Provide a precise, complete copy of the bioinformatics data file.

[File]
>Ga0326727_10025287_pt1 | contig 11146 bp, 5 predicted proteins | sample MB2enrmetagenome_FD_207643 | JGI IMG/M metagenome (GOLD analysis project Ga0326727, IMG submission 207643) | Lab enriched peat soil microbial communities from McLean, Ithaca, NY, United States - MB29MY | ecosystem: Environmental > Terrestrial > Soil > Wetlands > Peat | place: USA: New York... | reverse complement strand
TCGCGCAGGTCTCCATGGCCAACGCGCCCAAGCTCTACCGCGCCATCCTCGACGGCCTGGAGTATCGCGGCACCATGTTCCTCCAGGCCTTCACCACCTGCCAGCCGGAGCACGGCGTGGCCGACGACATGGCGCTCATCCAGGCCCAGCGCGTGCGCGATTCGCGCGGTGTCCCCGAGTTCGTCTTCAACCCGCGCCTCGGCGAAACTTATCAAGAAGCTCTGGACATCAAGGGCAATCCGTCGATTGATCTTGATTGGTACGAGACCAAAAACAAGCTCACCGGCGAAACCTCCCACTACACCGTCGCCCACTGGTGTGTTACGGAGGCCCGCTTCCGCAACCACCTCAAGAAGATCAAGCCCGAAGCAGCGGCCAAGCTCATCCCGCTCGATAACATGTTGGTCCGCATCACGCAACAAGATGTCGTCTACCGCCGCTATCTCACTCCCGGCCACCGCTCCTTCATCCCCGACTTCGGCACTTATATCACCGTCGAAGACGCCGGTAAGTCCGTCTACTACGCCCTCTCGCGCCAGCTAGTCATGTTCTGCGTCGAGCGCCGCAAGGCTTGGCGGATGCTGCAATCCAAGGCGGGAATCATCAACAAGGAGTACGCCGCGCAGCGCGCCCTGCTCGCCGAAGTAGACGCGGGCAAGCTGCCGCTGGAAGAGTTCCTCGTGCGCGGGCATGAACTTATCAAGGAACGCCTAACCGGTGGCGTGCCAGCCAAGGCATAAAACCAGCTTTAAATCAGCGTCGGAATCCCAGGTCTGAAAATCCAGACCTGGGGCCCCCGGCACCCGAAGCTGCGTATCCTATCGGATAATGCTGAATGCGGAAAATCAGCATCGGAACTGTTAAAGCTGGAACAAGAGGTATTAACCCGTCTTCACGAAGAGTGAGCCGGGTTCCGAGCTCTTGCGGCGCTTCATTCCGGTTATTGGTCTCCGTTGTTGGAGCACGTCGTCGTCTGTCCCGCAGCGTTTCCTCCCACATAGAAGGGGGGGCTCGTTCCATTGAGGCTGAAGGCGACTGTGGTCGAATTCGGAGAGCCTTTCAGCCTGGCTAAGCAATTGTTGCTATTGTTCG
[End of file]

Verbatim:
>Ga0326727_10025287_pt1 | contig 11146 bp, 5 predicted proteins | sample MB2enrmetagenome_FD_207643 | JGI IMG/M metagenome (GOLD analysis project Ga0326727, IMG submission 207643) | Lab enriched peat soil microbial communities from McLean, Ithaca, NY, United States - MB29MY | ecosystem: Environmental > Terrestrial > Soil > Wetlands > Peat | place: USA: New York... | reverse complement strand
TCGCGCAGGTCTCCATGGCCAACGCGCCCAAGCTCTACCGCGCCATCCTCGACGGCCTGGAGTATCGCGGCACCATGTTCCTCCAGGCCTTCACCACCTGCCAGCCGGAGCACGGCGTGGCCGACGACATGGCGCTCATCCAGGCCCAGCGCGTGCGCGATTCGCGCGGTGTCCCCGAGTTCGTCTTCAACCCGCGCCTCGGCGAAACTTATCAAGAAGCTCTGGACATCAAGGGCAATCCGTCGATTGATCTTGATTGGTACGAGACCAAAAACAAGCTCACCGGCGAAACCTCCCACTACACCGTCGCCCACTGGTGTGTTACGGAGGCCCGCTTCCGCAACCACCTCAAGAAGATCAAGCCCGAAGCAGCGGCCAAGCTCATCCCGCTCGATAACATGTTGGTCCGCATCACGCAACAAGATGTCGTCTACCGCCGCTATCTCACTCCCGGCCACCGCTCCTTCATCCCCGACTTCGGCACTTATATCACCGTCGAAGACGCCGGTAAGTCCGTCTACTACGCCCTCTCGCGCCAGCTAGTCATGTTCTGCGTCGAGCGCCGCAAGGCTTGGCGGATGCTGCAATCCAAGGCGGGAATCATCAACAAGGAGTACGCCGCGCAGCGCGCCCTGCTCGCCGAAGTAGACGCGGGCAAGCTGCCGCTGGAAGAGTTCCTCGTGCGCGGGCATGAACTTATCAAGGAACGCCTAACCGGTGGCGTGCCAGCCAAGGCATAAAACCAGCTTTAAATCAGCGTCGGAATCCCAGGTCTGAAAATCCAGACCTGGGGCCCCCGGCACCCGAAGCTGCGTATCCTATCGGATAATGCTGAATGCGGAAAATCAGCATCGGAACTGTTAAAGCTGGAACAAGAGGTATTAACCCGTCTTCACGAAGAGTGAGCCGGGTTCCGAGCTCTTGCGGCGCTTCATTCCGGTTATTGGTCTCCGTTGTTGGAGCACGTCGTCGTCTGTCCCGCAGCGTTTCCTCCCACATAGAAGGGGGGGCTCGTTCCATTGAGGCTGAAGGCGACTGTGGTCGAATTCGGAGAGCCTTTCAGCCTGGCTAAGCAATTGTTGCTATTGTTCG